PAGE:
The drive back started out relatively uneventfully, though a light snow began to fall as we took I-66 through Manassas.  By the time we reached Front Royal, the snow reduced visibility to several feet and so I pulled off the road, hoping that the weather would subside, worried that I’d have to spend the night in my car.  After a short pause, the snow became lighter and so we continued on.  Shortly after turning on to I-81, we were forced off the highway and told the interstate was closed due to several tractor trailer wrecks.  Switching to US-11, the journey slowly advanced south for several miles until we could return to the interstate.  Although the roads were not in the best condition, we were able to return to Harrisonburg without incident.  A drive that normally takes about two hours instead took four.

All in all, it was another enjoyable conference, though it is my sincere hope that many JMU students will be able to experience it for themselves in 2016.

Football & Politics

Image from waitingfornextyear.com

Today, like many other Sundays in the autumn, many of us gather together to cheer on our favorite football teams.  For me, that means the New York Giants, who have had a rather dismal season thus far and have already been eliminated from any hopes of a playoff spot.  When you look at it objectively, my life doesn’t really improve if my team wins or diminish if it loses.  The Giants blue and red has no greater value in the great scheme of things than the Redskins burgundy and gold or the Cowboys navy and silver.  Although fun, most of us realize that it is merely a game, a diversion to entertain us every fall and winter.  No team really subscribes to any kind of philosophy or ethic…the only goal is to win.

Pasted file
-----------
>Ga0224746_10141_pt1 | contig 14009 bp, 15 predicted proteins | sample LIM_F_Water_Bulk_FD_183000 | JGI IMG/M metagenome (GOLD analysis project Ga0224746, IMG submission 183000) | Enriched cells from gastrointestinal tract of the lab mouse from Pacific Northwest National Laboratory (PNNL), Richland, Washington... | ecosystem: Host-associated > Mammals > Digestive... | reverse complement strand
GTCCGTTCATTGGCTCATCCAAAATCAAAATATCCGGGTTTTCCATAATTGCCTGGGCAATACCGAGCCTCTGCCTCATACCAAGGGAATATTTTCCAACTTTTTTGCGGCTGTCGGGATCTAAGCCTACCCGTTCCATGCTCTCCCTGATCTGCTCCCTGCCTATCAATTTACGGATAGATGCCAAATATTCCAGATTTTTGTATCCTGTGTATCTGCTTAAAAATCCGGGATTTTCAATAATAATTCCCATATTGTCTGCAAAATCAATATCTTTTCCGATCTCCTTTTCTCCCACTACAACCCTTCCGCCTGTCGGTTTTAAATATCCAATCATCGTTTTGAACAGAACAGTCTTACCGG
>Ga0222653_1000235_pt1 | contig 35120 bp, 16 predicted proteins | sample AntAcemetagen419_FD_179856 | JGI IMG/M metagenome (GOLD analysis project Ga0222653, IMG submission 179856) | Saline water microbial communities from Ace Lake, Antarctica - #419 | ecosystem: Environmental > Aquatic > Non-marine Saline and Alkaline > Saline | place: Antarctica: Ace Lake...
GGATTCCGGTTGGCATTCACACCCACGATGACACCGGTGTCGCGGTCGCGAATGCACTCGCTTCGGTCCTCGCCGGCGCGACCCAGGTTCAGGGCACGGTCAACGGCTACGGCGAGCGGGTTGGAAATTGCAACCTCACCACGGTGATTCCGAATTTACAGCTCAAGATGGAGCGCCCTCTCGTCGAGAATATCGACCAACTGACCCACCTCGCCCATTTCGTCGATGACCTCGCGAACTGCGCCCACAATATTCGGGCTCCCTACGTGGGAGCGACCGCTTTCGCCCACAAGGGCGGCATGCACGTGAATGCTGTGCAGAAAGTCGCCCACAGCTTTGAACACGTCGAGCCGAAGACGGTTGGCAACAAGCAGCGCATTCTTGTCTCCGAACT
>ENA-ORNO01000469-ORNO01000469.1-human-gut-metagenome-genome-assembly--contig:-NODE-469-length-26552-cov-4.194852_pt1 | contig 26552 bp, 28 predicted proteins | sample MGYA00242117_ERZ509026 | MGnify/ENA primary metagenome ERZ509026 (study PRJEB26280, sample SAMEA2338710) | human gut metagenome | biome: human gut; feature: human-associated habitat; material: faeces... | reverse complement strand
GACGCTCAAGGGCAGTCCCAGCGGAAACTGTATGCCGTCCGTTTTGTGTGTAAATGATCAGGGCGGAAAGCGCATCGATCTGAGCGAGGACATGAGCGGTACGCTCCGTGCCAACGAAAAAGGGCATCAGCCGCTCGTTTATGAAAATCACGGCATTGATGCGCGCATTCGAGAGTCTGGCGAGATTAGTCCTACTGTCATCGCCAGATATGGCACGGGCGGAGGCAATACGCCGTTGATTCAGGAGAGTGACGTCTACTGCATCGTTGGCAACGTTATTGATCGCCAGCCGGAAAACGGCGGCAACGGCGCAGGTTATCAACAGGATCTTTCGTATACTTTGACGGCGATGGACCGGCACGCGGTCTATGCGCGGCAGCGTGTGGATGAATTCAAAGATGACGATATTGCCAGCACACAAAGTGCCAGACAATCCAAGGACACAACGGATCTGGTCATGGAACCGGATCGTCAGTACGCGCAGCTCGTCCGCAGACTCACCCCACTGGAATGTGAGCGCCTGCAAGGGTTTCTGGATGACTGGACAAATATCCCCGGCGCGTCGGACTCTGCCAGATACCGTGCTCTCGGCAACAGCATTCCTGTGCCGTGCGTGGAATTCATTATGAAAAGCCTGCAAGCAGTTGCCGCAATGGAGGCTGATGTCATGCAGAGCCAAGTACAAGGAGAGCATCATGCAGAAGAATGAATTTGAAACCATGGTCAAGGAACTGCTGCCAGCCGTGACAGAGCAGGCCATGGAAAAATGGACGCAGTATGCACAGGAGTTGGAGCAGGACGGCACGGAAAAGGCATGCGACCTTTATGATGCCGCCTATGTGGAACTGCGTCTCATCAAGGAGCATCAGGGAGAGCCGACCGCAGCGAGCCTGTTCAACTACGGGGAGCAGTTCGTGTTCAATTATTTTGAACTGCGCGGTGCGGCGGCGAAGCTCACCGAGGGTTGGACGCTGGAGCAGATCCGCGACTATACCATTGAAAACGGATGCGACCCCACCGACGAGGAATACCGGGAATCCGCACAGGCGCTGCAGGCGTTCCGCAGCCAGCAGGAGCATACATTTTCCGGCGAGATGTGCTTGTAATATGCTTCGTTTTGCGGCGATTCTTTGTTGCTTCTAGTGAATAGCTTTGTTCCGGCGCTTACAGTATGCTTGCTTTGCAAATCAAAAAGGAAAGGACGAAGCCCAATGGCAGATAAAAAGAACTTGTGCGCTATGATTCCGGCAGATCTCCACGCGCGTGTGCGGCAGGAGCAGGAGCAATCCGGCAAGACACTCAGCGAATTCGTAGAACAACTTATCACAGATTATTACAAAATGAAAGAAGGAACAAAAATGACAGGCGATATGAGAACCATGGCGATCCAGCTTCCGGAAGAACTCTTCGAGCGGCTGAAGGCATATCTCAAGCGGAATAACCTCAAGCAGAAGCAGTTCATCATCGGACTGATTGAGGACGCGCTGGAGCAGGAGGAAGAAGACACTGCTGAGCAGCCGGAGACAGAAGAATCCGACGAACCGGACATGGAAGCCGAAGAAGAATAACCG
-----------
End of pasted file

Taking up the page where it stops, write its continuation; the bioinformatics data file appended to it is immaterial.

Are political parties any different?  Are they merely a collection of politicians and activists looking to get “their people” elected and to ensure that “their people” acquire power?  A number of my Republican friends are cheering Saturday’s defeat of Mary Landreau in the run-off race in Louisiana. But how many of us were a part of that campaign?  How many of us can even vote in Louisiana?  I wasn’t involved in either capacity.  Though, on the other hand, I suppose I did have a bit of a hand in the process, working for a pro-life group who supported Bill Cassidy.  Nevertheless, from my research it seemed that from an ideological perspective, Rob Maness would have been a far better choice than Cassidy.